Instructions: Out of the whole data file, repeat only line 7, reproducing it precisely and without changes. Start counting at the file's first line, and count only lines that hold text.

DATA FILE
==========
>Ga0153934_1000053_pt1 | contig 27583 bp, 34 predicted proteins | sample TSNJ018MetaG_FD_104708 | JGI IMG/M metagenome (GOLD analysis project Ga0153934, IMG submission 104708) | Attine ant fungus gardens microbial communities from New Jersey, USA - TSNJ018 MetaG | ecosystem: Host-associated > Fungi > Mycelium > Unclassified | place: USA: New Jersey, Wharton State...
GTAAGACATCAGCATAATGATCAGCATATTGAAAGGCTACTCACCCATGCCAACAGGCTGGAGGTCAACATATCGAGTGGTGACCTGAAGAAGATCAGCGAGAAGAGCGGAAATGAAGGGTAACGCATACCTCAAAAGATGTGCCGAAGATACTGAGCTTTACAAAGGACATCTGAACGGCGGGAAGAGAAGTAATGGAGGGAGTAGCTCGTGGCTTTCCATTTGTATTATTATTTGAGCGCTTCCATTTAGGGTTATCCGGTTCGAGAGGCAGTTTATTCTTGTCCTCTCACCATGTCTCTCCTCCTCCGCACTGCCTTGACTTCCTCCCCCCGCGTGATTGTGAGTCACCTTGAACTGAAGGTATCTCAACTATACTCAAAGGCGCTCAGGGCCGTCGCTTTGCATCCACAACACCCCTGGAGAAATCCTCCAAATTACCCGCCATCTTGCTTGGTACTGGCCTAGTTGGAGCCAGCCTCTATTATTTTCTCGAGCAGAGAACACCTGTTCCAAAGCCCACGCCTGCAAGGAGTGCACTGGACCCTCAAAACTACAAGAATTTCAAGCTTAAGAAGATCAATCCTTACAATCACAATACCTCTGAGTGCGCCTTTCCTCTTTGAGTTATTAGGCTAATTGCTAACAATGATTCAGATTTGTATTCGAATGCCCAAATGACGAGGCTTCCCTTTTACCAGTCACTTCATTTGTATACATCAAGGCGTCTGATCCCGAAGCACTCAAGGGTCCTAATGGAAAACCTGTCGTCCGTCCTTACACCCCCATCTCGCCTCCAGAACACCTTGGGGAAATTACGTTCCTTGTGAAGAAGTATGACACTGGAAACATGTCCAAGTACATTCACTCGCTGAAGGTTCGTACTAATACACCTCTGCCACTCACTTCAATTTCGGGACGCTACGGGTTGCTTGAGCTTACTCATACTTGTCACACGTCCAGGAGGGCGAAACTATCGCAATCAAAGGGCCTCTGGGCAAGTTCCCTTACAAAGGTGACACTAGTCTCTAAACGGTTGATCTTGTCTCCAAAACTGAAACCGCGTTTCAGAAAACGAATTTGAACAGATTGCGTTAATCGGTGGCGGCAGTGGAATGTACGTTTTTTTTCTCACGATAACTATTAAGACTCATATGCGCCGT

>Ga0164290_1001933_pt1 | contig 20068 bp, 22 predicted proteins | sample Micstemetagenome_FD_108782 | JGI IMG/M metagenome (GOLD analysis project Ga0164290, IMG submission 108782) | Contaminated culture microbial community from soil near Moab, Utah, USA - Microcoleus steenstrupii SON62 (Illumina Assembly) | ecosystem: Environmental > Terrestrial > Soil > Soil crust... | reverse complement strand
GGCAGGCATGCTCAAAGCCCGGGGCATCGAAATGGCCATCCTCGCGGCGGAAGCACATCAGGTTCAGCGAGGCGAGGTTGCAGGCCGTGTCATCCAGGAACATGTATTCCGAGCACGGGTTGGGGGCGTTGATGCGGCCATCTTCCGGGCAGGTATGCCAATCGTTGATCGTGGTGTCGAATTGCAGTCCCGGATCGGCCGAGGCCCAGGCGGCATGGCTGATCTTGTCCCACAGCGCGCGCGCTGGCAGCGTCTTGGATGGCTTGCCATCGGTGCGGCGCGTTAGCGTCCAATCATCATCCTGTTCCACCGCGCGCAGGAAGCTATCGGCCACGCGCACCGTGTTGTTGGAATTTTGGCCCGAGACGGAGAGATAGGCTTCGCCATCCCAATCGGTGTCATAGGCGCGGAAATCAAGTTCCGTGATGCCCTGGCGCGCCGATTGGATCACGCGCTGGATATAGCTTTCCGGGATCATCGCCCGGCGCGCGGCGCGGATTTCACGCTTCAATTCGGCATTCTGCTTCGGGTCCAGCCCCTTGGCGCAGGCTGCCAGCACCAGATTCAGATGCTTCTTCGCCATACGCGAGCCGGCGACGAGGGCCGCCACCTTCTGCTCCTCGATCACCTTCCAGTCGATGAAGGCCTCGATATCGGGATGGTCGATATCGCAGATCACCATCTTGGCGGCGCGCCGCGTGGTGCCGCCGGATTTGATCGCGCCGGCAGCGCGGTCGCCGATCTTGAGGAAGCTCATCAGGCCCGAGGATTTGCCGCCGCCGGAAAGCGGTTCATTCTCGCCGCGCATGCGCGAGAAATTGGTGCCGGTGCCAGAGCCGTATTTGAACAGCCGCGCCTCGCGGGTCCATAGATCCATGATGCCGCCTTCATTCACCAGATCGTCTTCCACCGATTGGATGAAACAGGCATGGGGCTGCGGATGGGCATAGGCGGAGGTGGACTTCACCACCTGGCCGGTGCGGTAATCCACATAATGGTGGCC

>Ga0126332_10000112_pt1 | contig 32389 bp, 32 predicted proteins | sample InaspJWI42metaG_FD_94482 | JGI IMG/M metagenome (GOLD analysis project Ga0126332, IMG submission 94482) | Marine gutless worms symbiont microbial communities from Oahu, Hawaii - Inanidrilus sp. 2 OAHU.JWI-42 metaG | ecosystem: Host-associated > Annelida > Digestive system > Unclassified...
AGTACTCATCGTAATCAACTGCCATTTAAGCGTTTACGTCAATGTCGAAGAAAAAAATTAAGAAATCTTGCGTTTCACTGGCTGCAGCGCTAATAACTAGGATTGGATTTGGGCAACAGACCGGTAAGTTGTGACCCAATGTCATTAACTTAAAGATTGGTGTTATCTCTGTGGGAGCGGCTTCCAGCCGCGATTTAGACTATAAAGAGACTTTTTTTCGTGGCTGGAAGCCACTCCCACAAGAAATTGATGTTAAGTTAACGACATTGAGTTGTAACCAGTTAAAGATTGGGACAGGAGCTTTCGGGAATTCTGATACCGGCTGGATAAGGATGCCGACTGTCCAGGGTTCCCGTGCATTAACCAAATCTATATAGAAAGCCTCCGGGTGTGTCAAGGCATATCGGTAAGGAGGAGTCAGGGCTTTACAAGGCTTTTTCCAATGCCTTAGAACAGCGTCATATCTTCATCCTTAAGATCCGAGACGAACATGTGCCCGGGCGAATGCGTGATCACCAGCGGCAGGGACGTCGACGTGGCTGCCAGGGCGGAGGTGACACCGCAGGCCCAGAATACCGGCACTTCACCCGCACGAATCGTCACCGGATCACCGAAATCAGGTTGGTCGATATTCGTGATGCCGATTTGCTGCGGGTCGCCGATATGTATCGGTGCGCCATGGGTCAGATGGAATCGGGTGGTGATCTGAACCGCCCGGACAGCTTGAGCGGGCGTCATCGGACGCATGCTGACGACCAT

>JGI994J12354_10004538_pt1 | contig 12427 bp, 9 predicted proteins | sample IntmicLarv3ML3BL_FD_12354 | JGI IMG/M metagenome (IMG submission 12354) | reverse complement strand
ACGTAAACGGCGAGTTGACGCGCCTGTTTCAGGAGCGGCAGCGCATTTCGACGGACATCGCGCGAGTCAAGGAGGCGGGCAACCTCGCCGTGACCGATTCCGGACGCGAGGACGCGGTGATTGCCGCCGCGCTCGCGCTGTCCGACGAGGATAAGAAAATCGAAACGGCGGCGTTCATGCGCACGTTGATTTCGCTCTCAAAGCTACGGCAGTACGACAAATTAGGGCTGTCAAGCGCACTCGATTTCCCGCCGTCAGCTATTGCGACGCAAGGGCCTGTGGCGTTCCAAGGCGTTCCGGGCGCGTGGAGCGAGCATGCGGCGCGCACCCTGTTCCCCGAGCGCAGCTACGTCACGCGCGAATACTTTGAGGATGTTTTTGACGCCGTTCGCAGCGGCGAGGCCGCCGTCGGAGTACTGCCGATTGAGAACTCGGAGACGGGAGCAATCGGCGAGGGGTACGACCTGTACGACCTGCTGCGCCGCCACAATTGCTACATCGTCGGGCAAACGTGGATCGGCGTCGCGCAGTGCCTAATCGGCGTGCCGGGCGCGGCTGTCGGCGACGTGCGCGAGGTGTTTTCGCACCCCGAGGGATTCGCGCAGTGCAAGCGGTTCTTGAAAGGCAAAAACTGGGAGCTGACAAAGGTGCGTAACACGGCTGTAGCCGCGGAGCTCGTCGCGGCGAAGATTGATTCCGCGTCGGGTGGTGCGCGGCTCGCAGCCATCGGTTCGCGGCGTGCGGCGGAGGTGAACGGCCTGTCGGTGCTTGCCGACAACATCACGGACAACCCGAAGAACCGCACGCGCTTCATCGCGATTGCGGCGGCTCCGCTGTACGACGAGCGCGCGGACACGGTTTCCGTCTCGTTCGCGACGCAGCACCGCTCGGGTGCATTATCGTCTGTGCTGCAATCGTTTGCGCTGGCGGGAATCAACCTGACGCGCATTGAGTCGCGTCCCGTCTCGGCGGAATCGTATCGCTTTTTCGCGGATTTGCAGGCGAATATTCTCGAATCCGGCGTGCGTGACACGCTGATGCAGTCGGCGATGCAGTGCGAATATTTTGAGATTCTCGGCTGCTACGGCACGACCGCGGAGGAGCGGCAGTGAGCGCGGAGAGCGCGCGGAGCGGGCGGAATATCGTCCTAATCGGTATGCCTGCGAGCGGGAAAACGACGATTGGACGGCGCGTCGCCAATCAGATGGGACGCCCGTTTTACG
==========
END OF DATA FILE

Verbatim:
>JGI994J12354_10004538_pt1 | contig 12427 bp, 9 predicted proteins | sample IntmicLarv3ML3BL_FD_12354 | JGI IMG/M metagenome (IMG submission 12354) | reverse complement strand